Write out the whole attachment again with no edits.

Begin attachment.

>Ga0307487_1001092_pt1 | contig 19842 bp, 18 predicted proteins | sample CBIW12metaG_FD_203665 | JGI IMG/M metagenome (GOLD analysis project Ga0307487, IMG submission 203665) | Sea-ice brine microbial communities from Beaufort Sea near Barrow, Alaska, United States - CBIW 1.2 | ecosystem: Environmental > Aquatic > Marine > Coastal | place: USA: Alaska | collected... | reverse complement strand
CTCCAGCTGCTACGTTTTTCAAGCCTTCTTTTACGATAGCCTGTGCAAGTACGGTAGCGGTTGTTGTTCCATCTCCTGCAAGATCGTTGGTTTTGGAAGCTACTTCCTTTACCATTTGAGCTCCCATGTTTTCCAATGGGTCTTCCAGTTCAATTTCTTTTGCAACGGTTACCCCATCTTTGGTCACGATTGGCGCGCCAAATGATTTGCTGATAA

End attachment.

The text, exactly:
>Ga0307487_1001092_pt1 | contig 19842 bp, 18 predicted proteins | sample CBIW12metaG_FD_203665 | JGI IMG/M metagenome (GOLD analysis project Ga0307487, IMG submission 203665) | Sea-ice brine microbial communities from Beaufort Sea near Barrow, Alaska, United States - CBIW 1.2 | ecosystem: Environmental > Aquatic > Marine > Coastal | place: USA: Alaska | collected... | reverse complement strand
CTCCAGCTGCTACGTTTTTCAAGCCTTCTTTTACGATAGCCTGTGCAAGTACGGTAGCGGTTGTTGTTCCATCTCCTGCAAGATCGTTGGTTTTGGAAGCTACTTCCTTTACCATTTGAGCTCCCATGTTTTCCAATGGGTCTTCCAGTTCAATTTCTTTTGCAACGGTTACCCCATCTTTGGTCACGATTGGCGCGCCAAATGATTTGCTGATAA